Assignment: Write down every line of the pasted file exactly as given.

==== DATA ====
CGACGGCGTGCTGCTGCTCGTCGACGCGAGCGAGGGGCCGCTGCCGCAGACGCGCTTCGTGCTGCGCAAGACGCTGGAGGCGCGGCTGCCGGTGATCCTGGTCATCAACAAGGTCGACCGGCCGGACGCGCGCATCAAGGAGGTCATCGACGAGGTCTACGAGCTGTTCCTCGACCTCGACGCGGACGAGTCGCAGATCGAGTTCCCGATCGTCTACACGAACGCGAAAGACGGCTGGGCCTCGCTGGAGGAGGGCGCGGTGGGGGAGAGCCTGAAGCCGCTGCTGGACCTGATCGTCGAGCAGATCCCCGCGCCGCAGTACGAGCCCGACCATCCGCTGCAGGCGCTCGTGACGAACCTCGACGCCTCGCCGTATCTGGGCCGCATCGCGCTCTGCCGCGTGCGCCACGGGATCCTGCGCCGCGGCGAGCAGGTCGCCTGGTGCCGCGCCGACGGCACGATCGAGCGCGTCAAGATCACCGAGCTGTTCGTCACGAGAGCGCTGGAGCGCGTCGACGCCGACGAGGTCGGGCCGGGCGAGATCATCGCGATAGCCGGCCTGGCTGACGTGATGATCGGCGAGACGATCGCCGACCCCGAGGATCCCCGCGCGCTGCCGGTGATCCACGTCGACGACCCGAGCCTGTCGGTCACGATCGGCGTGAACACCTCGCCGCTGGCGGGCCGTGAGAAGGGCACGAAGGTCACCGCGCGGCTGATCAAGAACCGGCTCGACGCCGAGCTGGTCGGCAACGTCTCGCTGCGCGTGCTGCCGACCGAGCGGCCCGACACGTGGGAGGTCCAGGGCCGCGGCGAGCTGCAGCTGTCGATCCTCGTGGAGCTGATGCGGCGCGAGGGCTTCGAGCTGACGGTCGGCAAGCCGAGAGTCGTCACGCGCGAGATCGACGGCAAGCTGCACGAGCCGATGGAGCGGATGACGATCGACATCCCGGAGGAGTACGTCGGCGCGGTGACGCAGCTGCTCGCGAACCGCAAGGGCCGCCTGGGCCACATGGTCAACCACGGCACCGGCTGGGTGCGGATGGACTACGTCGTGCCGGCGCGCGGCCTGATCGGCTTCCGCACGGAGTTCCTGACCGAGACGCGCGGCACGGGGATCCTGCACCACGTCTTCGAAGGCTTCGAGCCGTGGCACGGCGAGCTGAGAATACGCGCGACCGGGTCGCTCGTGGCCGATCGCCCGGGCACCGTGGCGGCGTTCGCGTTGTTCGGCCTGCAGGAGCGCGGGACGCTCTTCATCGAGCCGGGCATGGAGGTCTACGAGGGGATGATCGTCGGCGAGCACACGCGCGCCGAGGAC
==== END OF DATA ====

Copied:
CGACGGCGTGCTGCTGCTCGTCGACGCGAGCGAGGGGCCGCTGCCGCAGACGCGCTTCGTGCTGCGCAAGACGCTGGAGGCGCGGCTGCCGGTGATCCTGGTCATCAACAAGGTCGACCGGCCGGACGCGCGCATCAAGGAGGTCATCGACGAGGTCTACGAGCTGTTCCTCGACCTCGACGCGGACGAGTCGCAGATCGAGTTCCCGATCGTCTACACGAACGCGAAAGACGGCTGGGCCTCGCTGGAGGAGGGCGCGGTGGGGGAGAGCCTGAAGCCGCTGCTGGACCTGATCGTCGAGCAGATCCCCGCGCCGCAGTACGAGCCCGACCATCCGCTGCAGGCGCTCGTGACGAACCTCGACGCCTCGCCGTATCTGGGCCGCATCGCGCTCTGCCGCGTGCGCCACGGGATCCTGCGCCGCGGCGAGCAGGTCGCCTGGTGCCGCGCCGACGGCACGATCGAGCGCGTCAAGATCACCGAGCTGTTCGTCACGAGAGCGCTGGAGCGCGTCGACGCCGACGAGGTCGGGCCGGGCGAGATCATCGCGATAGCCGGCCTGGCTGACGTGATGATCGGCGAGACGATCGCCGACCCCGAGGATCCCCGCGCGCTGCCGGTGATCCACGTCGACGACCCGAGCCTGTCGGTCACGATCGGCGTGAACACCTCGCCGCTGGCGGGCCGTGAGAAGGGCACGAAGGTCACCGCGCGGCTGATCAAGAACCGGCTCGACGCCGAGCTGGTCGGCAACGTCTCGCTGCGCGTGCTGCCGACCGAGCGGCCCGACACGTGGGAGGTCCAGGGCCGCGGCGAGCTGCAGCTGTCGATCCTCGTGGAGCTGATGCGGCGCGAGGGCTTCGAGCTGACGGTCGGCAAGCCGAGAGTCGTCACGCGCGAGATCGACGGCAAGCTGCACGAGCCGATGGAGCGGATGACGATCGACATCCCGGAGGAGTACGTCGGCGCGGTGACGCAGCTGCTCGCGAACCGCAAGGGCCGCCTGGGCCACATGGTCAACCACGGCACCGGCTGGGTGCGGATGGACTACGTCGTGCCGGCGCGCGGCCTGATCGGCTTCCGCACGGAGTTCCTGACCGAGACGCGCGGCACGGGGATCCTGCACCACGTCTTCGAAGGCTTCGAGCCGTGGCACGGCGAGCTGAGAATACGCGCGACCGGGTCGCTCGTGGCCGATCGCCCGGGCACCGTGGCGGCGTTCGCGTTGTTCGGCCTGCAGGAGCGCGGGACGCTCTTCATCGAGCCGGGCATGGAGGTCTACGAGGGGATGATCGTCGGCGAGCACACGCGCGCCGAGGAC